Charles Reynaud, 1877

History | How it works | What became of it | Video Demonstrations
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The praxinoscope, invented in 1877 by the Frenchman Charles Reynaud, was the first device to overcome the picture distortion caused by viewing through moving slots.  The image produced is more brilliant than with any previous devices.  Because of this advance, it quickly replaced the zoetrope in popularity. 

How it works:

A band of pictures is placed inside a shallow outer cylinder, so that each picture is reflected by the inner set of mirrors.  The number of mirrors is equal to the number of pictures, and the images of the pictures are viewed in the mirrors.  When the outer cylinder rotates, the quick succession of reflected pictures gives the illusion of a moving picture. 

What became of it:

Using this principle, Reynaud found a way to project the series of pictures onto a screen.  He called this the "Theatre Optique."  A standard praxinoscope, like the one above, can only accomodate a second or two of animation because of the limited number of pictures it contains.  Reynaud's "Theatre Optique" used a long roll of paper to increase the number of pictures, and was therefore able to create a much longer show for an audience.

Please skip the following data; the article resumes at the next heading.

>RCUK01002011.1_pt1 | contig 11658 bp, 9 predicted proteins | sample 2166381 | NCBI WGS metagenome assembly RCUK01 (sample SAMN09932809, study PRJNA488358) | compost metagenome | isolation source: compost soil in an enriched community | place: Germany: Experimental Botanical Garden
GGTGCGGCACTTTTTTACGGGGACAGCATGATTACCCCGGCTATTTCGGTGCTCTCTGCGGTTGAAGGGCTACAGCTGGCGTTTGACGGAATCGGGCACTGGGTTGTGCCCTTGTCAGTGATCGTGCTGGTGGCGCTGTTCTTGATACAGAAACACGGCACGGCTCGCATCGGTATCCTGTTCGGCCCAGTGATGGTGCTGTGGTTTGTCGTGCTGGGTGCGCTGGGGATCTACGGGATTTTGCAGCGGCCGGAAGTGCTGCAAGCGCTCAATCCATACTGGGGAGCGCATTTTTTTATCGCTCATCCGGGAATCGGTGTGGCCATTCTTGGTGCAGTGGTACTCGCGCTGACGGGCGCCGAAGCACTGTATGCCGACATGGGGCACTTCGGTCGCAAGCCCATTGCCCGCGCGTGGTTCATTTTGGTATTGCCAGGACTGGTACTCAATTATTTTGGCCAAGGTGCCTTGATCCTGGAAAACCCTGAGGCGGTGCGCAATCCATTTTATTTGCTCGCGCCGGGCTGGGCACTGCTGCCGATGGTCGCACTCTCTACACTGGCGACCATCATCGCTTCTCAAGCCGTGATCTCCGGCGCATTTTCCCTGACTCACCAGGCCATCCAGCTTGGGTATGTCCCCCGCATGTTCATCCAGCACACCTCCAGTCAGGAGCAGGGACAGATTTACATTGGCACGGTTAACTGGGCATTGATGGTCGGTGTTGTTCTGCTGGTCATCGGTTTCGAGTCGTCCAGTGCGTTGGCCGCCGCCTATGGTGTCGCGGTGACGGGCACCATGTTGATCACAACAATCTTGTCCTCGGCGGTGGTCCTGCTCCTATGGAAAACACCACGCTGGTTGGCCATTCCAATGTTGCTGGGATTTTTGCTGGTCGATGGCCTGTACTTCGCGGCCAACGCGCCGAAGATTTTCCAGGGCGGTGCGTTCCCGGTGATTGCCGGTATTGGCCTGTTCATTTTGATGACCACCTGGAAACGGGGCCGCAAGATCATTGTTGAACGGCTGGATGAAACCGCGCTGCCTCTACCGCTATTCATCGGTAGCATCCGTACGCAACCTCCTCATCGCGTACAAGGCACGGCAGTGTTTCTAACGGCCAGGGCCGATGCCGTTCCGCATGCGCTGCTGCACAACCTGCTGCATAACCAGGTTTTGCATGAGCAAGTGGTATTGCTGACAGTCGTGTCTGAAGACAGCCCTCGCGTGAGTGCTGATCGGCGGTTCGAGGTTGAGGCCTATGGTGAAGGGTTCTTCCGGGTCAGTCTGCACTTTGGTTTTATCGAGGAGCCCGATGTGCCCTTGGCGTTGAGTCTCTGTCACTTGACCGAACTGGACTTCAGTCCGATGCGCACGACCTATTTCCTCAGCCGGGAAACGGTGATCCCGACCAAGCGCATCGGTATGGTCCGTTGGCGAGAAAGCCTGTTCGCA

Links to video demonstrations:

Streamed (requires RealPlayer G2 or higher)
Fast connection (T1/LAN/DSL/cable) only
All connections

For higher video quality in a downloadable file
Video for Windows



Background information:

How it works:

How to make your own praxinoscope kit:


Click here to see a side view of the praxinoscope.